Two pairs of electric toothbrushes and manual toothbrushes positioned beside each other on a white surface

Electric vs. Manual Toothbrush

Both electric and manual toothbrushes can remove plaque to help prevent gum disease. However, electric toothbrushes have an advantage, as micro-movements are more effective than manual movements. Notably, rotating electric toothbrushes and vibrating electric brushes are better at removing plaque than manual toothbrushes.

Electric toothbrushes are generally considered safer for gums. In addition, soft bristles are recommended over hard bristles, regardless of toothbrush type. As aggressive brushing can lead to gum recession, an electric toothbrush with better, soft bristles can be superior for gum health. 

People using manual toothbrushes are more likely to brush too hard. With a manual toothbrush. you may feel you have to apply more pressure or use broader, horizontal strokes to remove plaque. An electric toothbrush can encourage gentler pressure and more careful, smaller motions.

Electric Toothbrush: Pros & Cons

Electric toothbrush advantages include:

  • A rotating motion for effective plaque removal
  • Broad availability of various brush head sizes and types
  • Built-in timers to ensure you brush for at least 2 minutes
  • Built-in pressure warning
  • Easier for handicapped to use due to less movement

Some disadvantages include:

  • More mess as the motions tends to spread saliva and toothpaste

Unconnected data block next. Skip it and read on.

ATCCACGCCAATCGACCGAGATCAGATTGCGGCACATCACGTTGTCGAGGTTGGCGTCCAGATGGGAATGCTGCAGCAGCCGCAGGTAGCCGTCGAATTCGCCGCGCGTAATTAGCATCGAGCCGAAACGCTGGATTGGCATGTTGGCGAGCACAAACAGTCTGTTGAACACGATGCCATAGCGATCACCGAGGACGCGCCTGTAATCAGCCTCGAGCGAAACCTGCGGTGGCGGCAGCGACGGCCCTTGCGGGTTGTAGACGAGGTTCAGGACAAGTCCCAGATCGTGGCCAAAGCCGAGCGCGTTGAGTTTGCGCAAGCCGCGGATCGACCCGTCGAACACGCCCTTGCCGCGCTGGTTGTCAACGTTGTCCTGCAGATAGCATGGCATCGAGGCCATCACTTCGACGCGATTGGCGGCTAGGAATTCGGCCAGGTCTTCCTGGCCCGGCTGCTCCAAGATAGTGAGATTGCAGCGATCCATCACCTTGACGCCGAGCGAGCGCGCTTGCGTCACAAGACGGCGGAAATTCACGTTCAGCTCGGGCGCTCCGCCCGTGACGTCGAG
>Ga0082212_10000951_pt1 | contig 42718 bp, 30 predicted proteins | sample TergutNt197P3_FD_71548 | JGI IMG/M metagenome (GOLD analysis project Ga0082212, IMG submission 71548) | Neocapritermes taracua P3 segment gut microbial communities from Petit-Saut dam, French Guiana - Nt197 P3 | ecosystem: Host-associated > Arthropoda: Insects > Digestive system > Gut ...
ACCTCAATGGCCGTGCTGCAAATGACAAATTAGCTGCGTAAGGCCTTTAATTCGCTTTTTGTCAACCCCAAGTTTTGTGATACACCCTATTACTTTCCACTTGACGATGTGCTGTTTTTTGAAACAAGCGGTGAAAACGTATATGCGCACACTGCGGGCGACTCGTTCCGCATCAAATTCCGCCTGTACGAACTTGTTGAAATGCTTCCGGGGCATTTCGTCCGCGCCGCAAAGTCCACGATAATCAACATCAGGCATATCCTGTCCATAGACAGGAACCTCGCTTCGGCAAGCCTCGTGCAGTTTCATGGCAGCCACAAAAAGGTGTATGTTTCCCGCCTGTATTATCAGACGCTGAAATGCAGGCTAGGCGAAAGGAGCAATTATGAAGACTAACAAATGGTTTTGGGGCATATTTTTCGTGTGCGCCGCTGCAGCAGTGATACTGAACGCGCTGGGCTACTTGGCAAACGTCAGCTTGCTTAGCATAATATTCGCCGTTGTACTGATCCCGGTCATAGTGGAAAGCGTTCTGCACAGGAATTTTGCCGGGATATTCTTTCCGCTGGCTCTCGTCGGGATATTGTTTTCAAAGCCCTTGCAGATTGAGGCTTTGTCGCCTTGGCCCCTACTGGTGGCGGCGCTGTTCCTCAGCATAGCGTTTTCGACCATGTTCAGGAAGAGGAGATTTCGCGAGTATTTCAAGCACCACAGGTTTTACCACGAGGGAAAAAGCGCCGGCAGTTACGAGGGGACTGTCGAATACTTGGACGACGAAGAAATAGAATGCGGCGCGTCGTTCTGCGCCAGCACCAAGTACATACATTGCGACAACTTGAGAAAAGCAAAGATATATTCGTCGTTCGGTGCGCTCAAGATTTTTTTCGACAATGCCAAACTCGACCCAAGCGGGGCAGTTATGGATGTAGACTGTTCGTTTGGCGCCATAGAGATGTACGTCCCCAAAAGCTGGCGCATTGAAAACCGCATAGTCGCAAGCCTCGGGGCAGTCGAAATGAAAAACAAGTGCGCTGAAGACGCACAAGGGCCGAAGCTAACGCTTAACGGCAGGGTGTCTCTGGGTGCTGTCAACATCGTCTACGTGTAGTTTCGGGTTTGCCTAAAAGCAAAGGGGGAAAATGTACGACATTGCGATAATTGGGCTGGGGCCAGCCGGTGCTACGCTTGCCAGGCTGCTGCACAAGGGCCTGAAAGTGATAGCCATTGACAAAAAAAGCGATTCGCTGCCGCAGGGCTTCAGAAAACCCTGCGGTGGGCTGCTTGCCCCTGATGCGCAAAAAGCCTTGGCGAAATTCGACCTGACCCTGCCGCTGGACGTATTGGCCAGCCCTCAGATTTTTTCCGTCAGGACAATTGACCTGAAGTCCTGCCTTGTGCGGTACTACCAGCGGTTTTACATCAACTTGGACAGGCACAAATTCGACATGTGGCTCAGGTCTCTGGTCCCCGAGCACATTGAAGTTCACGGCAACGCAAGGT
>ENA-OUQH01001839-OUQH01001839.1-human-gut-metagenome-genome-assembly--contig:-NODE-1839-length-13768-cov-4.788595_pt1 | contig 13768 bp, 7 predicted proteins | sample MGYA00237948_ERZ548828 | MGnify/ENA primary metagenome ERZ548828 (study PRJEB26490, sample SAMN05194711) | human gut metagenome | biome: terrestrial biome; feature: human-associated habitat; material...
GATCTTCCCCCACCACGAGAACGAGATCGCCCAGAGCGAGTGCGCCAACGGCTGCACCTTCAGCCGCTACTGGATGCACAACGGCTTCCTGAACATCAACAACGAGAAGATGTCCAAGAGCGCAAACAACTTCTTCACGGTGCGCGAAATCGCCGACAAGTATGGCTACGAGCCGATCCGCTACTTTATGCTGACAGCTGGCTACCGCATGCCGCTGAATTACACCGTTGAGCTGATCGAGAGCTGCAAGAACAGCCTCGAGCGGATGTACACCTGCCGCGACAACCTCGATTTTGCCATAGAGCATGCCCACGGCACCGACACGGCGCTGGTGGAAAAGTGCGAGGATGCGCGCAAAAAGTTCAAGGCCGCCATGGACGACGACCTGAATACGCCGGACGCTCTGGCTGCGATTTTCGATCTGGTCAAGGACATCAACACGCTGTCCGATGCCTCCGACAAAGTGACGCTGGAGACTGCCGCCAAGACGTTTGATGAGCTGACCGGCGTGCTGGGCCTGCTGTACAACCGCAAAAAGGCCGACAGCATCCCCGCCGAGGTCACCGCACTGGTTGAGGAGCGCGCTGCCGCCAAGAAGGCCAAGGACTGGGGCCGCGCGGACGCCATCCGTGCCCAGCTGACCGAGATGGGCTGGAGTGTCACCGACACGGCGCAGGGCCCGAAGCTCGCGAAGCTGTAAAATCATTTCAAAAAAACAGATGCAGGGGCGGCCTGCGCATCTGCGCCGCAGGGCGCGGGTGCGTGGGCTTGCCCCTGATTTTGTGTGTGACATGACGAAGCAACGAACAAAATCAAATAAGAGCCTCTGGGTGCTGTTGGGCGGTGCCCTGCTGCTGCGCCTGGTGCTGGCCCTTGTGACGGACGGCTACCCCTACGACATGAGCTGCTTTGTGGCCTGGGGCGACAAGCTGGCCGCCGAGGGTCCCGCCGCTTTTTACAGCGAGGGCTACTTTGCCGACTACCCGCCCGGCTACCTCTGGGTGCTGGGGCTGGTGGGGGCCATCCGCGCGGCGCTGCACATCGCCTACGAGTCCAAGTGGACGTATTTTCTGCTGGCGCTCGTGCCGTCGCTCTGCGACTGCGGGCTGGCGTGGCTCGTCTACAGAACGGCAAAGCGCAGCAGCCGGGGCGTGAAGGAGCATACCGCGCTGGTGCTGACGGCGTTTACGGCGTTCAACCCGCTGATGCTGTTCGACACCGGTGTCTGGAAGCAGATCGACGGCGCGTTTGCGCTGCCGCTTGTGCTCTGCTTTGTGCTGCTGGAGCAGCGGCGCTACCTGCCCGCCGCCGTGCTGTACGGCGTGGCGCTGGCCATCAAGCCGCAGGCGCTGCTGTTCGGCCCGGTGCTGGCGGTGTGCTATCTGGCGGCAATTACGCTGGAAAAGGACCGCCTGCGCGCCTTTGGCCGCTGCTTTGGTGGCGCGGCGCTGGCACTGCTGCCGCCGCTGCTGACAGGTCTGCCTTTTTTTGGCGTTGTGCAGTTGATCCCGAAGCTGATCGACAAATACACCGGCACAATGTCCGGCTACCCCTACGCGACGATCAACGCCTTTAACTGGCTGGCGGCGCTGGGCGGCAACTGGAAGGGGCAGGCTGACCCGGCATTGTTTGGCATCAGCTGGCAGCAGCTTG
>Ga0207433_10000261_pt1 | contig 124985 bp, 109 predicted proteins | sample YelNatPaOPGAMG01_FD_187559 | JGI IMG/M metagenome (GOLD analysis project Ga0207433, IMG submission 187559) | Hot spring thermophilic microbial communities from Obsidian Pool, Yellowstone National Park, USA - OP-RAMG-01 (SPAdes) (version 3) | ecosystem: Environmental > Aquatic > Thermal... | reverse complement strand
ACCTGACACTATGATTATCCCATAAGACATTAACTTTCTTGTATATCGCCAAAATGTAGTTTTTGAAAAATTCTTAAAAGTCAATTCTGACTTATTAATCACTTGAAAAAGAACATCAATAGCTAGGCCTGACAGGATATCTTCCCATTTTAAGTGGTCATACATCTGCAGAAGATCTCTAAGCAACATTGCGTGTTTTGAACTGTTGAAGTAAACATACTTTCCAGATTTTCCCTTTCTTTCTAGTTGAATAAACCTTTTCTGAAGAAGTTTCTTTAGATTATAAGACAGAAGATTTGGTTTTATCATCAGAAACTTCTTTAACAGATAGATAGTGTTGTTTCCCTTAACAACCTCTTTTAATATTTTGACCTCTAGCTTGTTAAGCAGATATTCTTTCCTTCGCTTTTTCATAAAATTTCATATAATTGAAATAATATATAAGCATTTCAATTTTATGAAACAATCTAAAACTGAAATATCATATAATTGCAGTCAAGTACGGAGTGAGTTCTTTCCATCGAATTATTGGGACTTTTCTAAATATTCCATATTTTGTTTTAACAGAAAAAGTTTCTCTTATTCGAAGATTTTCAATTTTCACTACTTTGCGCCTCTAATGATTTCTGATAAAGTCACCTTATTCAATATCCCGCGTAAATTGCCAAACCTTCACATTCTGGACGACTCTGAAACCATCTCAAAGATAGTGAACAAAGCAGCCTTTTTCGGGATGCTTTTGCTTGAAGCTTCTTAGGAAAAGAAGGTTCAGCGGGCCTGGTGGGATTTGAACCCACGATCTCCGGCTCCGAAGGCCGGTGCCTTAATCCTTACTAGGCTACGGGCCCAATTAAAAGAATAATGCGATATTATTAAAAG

• Higher cost (compared to manual toothbrushes)
  • Requires electricity or batteries to operate

Can Electric Toothbrushes Prevent Gum Recession?

Rotating electric toothbrushes with soft bristles can be better for removing plaque without harming your gums. But a manual toothbrush with soft bristles may be better for your unique dental care needs.

Some people don’t like the feeling of an electric toothbrush. Therefore, you might be more motivated to brush consistently with a manual toothbrush. Whichever toothbrush type you prefer, consistently brushing with proper technique is essential for preventing gum recession. 

It’s also crucial to remember that neither an electric nor manual toothbrush can replace flossing. Toothbrushes effectively remove buildup on teeth’ front and back surfaces but can’t easily reach between. Brushing harder or pushing bristles between teeth isn’t the same as flossing. 

Knowing how much pressure is enough can be challenging, particularly with manual toothbrushes. Talk to your dentist about your brushing routine or ask for a demonstration for a pressure reference.

Discuss Toothbrushes with Your Dentist

There are a lot of toothbrush options. Discuss your toothbrush choice with your dentist or dental hygienist. While your dental hygienist will provide a recommended manual toothbrush at your next dental exam and cleaning, you’re welcome to ask about electric options! We can make a recommendation based on your personalized oral health needs.

Request an appointment at Southgate Dental Centre today to discuss your dental care.

Written by Dr. Kevin Hamm